Booker Notebook

Sunday Telegraph

Sunday December 16th

Although more than seven and a half million animals were destroyed during the foot-and-mouth epidemic, only three won national fame. Phoenix the calf and Grunty the pig were saved, Misty the goat was not. On April 5 Kirstin McBride returned home from work at Locherbie station in Dumfriesshire to find her pet goat lying dead in the driveway with a plastic bag over its head. While police kept her mother talking in the kitchen, a vet and an official of the Scottish Environmental and Rural Affairs Department (Serad) had climbed over a wall, broken into Misty's shed and killed her.

Miss McBride asked under what law her goat had been killed. When the police could not tell her, she became so upset that she took a knife from the kitchen drawer to kill herself. When a policewoman forcibly restrained her, she pummelled the woman with her fists. She was arrested, held in a police cell for four hours and charged with a string of offences, including assaulting the police.

Since then she has been in court in April, July, August, September and October. Initially she represented herself because she could not afford a solicitor. In September she was told in the Sheriff's court she was foolish not to be legally represented. The Procurator Fiscal, the prosecutor, presented her with "a huge pile of paper, 15 cases full of legal jargon and Latin phrases". The court allowed her two minutes to look them over, yet when she mentioned Serad, the Sheriff had to ask what this was. Just before the latest hearing last week Miss McBride, now legally represented, was told that if she would agree to plead guilty to causing a breach of the peace, all other charges would be dropped. After a night's reflection she decided she did not want a criminal record and refused. The case was yet again adjourned, to March 11.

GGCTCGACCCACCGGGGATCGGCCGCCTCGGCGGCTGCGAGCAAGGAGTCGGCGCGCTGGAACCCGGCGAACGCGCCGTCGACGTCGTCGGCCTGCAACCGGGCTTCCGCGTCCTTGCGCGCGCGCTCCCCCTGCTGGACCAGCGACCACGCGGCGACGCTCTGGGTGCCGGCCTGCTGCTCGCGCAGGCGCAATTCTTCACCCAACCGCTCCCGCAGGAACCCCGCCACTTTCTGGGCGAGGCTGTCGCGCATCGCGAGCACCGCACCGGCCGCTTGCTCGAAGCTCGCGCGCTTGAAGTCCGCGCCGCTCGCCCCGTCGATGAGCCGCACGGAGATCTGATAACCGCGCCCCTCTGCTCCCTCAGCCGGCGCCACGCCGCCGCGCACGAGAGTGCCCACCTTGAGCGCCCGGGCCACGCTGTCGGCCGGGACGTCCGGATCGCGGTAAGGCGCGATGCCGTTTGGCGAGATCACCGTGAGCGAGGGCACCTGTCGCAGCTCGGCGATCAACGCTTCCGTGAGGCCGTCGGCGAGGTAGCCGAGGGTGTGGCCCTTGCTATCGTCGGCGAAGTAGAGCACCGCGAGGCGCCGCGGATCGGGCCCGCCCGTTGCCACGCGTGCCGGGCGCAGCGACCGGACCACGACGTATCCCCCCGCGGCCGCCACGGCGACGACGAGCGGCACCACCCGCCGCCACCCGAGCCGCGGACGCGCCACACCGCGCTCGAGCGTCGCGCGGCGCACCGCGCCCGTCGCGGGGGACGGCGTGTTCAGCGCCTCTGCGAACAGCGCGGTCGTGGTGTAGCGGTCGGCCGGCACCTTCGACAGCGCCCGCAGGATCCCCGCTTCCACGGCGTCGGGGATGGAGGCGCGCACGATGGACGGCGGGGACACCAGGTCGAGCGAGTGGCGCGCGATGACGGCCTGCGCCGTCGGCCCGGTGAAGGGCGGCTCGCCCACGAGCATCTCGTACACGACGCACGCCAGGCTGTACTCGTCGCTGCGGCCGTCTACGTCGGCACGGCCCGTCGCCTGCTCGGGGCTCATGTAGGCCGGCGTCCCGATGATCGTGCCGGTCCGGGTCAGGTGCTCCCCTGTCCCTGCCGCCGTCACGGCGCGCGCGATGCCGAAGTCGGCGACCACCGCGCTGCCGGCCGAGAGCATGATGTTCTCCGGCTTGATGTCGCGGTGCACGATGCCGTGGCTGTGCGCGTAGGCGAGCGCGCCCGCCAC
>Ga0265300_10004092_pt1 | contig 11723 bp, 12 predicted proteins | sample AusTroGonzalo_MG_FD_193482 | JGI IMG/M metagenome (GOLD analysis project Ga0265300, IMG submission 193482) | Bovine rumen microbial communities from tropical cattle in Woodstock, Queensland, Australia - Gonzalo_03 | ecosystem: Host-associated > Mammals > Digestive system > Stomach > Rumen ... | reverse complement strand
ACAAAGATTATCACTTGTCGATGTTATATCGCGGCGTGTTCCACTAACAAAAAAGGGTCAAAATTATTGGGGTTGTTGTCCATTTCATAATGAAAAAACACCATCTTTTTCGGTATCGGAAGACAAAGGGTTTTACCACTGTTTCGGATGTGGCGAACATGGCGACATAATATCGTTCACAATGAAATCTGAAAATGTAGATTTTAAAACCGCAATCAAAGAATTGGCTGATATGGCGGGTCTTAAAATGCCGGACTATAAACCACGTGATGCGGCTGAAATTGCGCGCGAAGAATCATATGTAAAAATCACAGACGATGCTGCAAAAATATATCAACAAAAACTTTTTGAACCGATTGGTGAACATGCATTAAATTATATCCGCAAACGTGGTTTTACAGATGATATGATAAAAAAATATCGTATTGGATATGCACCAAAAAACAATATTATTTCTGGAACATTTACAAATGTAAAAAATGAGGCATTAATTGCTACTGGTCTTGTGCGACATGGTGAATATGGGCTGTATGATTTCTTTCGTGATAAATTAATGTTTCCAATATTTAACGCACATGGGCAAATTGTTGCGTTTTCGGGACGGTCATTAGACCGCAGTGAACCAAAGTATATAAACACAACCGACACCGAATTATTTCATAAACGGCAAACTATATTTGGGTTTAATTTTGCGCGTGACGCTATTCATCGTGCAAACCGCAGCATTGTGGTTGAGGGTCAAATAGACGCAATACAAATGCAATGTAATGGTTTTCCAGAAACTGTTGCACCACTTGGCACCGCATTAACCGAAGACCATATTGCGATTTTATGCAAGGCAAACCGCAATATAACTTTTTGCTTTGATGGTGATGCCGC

Under the law, before Misty was killed, Miss McBride should have been served with a 'Form A notice', declaring her home 'an infected place'. No one ever claimed that the goat was infected or been exposed to infection. To this day Serad has been unable to produce a Form A notice, although last week Miss McBride was served with a 'Form B', requiring her home to be kept under surveillance, with a note to say that this was to replace the Form A which has never been served.